Lewis v. City of Edmond.
No. 21-6081. 9/16/2022. W.D.Okla. Judge Baldock. 42 USC § 1983—Claim of Excessive Force—Fourth Amendment—Motion for Summary Judgment—Qualified Immunity.
September 12, 2022
Lewis was at his girlfriend’s house when she noticed he was acting strangely. An altercation ensued, and a neighbor called 911. Lewis removed his clothing and fled on foot before officers arrived. He eluded police for about an hour. Sergeant Box and defendant Officer Scherman spotted Lewis in a yard. Lewis did not comply with their commands and instead forced his way into a nearby residence.
Box followed Lewis inside the residence. Lewis turned and charged at Box. Box deployed his taser twice without effect. When Scherman entered the residence, he observed “Lewis pummeling Box.” Lewis then turned toward Scherman, whom the district court described as an “undersized officer.” Scherman drew his firearm. As Lewis advanced in the close confines, Scherman shot Lewis four times in the front of his body. The district court found that “after Scherman first shot Lewis, Lewis no longer continued to barrel toward him.” Lewis later died, and his estate brought claims against the City of Edmond and Scherman under 42 USC § 1983.
Scherman filed a motion for summary judgment based on qualified immunity. The district court denied the motion, and he appealed. While Scherman did not challenge the district court’s finding that his use of force was objectively unreasonable and violated the Fourth Amendment, he maintained that the law at the time of the incident was not clearly established to provide fair warning to a reasonable officer that the conduct was unconstitutional. Because Scherman raised the defense of qualified immunity, plaintiffs had the burden of demonstrating that the constitutional violation was clearly established on the date of the incident, April 29, 2019.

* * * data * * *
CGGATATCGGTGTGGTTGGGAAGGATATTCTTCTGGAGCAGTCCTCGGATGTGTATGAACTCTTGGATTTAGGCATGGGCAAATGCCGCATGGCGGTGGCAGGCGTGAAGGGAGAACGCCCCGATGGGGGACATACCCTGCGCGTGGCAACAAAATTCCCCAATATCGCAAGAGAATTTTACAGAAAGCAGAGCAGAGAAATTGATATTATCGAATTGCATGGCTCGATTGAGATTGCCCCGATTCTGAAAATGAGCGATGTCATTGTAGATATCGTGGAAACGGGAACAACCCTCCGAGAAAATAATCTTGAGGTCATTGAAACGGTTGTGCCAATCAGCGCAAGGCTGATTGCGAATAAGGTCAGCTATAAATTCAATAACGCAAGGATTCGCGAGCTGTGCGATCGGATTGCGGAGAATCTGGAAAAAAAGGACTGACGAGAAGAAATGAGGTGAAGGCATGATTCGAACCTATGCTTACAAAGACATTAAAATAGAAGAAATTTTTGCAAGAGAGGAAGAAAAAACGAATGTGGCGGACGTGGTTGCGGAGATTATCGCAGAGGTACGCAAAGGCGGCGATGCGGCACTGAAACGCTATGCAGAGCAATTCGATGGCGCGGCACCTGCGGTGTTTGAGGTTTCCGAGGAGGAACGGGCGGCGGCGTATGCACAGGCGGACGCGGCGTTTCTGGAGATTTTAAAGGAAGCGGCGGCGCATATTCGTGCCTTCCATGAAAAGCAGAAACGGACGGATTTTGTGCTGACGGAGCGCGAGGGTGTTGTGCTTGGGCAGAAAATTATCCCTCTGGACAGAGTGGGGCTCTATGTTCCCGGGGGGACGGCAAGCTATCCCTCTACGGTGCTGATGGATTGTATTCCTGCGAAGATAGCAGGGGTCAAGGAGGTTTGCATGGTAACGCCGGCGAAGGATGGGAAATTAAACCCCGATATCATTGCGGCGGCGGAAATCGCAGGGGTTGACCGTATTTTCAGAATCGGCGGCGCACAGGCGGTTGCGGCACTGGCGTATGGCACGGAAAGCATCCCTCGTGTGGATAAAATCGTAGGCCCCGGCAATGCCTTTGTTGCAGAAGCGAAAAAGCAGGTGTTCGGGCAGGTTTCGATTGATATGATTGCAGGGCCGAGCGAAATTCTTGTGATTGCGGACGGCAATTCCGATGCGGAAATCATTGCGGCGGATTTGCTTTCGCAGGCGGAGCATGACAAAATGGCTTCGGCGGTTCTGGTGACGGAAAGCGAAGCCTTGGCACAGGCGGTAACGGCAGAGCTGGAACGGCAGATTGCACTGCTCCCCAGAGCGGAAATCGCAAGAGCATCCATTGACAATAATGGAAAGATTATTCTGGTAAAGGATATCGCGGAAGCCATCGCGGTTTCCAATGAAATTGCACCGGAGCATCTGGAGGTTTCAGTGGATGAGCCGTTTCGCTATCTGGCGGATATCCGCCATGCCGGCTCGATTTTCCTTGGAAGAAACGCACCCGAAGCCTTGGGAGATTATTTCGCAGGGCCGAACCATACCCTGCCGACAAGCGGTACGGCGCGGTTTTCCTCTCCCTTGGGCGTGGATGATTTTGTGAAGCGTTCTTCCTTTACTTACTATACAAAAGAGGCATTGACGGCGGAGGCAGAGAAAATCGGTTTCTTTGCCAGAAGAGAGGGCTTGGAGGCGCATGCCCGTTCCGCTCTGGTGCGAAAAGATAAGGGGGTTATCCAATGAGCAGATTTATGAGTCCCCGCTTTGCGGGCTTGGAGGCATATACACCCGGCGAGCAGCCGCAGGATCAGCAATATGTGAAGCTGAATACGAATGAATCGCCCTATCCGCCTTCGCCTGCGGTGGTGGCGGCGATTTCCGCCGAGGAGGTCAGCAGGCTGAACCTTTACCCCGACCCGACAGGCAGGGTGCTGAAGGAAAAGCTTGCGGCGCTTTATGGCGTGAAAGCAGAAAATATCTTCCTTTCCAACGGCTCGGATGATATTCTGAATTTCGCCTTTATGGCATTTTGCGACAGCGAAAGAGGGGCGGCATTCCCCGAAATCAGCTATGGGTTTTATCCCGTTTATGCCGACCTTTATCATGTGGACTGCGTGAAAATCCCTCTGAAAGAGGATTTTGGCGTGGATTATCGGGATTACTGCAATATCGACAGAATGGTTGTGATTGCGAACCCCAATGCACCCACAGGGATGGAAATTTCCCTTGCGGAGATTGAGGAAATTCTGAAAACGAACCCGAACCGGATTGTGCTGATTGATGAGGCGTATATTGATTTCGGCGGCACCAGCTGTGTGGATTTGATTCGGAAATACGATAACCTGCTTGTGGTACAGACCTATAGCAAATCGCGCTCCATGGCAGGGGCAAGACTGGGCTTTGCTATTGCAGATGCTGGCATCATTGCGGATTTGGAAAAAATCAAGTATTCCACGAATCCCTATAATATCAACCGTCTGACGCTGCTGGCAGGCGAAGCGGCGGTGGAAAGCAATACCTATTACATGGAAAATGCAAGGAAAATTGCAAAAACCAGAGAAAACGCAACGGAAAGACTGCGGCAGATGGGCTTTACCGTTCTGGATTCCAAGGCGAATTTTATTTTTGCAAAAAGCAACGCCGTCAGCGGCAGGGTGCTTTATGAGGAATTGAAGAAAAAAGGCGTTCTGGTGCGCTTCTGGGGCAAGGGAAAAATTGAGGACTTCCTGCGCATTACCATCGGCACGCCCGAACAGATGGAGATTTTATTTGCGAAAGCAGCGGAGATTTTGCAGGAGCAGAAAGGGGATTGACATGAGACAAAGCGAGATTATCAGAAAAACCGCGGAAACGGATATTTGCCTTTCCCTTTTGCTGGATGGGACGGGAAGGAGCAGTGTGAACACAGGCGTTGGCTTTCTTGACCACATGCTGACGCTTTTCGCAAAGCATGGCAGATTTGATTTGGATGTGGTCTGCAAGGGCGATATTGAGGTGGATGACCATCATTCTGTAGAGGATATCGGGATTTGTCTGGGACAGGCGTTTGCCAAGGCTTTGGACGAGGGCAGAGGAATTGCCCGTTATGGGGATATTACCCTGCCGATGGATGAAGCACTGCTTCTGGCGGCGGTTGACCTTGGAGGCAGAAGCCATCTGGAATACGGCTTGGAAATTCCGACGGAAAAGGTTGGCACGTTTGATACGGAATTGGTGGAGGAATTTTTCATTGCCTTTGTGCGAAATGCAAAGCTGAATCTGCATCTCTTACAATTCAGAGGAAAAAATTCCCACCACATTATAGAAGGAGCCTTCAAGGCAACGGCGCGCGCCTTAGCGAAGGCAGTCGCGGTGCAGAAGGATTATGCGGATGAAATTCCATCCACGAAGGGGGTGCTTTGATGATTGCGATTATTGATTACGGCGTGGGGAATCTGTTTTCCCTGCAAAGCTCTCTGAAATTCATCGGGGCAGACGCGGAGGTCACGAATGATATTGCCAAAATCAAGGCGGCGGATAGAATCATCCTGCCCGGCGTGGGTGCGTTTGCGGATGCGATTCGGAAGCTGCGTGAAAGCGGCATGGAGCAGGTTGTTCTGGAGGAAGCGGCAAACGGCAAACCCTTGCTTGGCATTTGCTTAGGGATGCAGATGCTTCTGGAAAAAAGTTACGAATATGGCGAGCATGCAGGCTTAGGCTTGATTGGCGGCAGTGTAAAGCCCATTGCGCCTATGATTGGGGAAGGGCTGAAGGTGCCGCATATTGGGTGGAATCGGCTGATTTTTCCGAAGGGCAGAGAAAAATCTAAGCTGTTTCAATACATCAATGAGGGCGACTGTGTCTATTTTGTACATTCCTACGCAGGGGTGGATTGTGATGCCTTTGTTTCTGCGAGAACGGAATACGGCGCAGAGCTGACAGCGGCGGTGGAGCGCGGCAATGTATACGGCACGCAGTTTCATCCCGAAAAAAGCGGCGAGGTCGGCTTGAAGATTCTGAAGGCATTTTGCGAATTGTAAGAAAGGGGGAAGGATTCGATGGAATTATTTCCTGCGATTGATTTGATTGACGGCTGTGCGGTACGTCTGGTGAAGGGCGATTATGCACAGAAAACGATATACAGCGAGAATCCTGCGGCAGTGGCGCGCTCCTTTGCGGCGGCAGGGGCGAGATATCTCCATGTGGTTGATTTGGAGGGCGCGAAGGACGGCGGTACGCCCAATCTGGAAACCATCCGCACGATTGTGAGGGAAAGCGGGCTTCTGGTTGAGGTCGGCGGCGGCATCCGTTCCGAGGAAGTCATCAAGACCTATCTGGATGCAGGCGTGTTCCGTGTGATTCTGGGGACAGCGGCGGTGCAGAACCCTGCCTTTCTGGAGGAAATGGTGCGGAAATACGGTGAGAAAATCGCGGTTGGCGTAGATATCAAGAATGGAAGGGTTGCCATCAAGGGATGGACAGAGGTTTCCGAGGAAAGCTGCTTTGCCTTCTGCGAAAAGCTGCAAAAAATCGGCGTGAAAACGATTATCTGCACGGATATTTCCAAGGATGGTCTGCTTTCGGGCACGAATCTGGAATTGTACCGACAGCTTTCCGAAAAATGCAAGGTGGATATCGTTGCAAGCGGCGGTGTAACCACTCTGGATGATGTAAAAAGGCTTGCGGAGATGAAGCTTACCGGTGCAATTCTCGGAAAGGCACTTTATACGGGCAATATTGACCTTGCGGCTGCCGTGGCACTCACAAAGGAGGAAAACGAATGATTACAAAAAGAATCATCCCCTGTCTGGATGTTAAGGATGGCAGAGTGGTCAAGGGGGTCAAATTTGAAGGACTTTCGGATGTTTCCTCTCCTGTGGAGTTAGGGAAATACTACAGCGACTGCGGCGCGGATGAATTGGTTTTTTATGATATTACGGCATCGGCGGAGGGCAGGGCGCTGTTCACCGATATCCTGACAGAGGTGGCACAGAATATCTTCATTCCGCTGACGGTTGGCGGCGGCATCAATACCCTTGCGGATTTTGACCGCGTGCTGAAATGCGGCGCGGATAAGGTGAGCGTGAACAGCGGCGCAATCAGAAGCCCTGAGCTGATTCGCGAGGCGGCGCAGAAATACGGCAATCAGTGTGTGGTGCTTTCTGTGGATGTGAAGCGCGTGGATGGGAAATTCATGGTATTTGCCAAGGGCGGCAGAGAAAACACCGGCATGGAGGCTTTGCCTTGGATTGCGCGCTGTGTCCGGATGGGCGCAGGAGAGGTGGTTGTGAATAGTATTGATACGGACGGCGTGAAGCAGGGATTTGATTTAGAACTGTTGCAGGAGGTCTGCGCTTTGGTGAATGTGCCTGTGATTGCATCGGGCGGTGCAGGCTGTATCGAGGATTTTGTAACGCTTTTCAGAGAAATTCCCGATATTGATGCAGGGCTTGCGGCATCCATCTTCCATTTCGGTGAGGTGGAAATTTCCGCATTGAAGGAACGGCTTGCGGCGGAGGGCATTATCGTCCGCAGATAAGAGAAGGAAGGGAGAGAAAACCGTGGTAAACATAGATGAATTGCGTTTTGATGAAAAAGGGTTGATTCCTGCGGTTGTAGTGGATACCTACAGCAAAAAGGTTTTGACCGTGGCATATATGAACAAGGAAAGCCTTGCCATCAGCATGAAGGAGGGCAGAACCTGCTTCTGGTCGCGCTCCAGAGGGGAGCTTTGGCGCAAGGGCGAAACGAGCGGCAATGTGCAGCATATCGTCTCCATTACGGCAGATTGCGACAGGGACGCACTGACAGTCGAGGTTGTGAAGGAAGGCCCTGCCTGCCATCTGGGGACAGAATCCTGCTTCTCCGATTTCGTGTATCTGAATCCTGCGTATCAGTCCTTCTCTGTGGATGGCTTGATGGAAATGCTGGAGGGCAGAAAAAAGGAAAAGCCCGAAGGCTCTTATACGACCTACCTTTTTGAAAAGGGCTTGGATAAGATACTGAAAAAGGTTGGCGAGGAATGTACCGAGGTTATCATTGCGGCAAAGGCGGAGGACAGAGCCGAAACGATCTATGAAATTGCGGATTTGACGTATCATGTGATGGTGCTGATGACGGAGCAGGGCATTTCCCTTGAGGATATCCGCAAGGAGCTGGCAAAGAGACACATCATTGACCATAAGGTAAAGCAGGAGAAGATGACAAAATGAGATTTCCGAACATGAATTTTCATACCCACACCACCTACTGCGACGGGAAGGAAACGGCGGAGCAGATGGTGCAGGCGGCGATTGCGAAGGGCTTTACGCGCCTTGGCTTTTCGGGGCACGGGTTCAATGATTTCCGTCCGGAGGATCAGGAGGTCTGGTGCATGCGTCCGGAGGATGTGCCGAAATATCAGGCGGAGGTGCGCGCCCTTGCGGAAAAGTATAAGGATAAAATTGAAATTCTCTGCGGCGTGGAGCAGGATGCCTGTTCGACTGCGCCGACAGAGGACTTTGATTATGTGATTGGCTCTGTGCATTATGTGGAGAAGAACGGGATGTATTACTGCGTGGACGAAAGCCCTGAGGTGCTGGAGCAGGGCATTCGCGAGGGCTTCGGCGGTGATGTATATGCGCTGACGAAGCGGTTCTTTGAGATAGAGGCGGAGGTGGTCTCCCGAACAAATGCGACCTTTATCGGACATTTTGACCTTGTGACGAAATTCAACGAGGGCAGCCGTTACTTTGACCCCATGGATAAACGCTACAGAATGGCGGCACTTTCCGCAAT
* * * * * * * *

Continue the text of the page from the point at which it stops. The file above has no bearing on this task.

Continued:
The Supreme Court has instructed courts not to define clearly established law too generally and has repeatedly stressed the importance of specificity in Fourth Amendment excessive force claims. Based on this standard, the Tenth Circuit determined that the district court erred in denying Scherman’s qualified immunity defense because none of the pre-April 29 cases cited by the district court or plaintiffs squarely governed—that is, none of the cases held that an officer violated the Fourth Amendment while acting under circumstances similar to those faced by Scherman.
The district court’s judgment denying qualified immunity was reversed.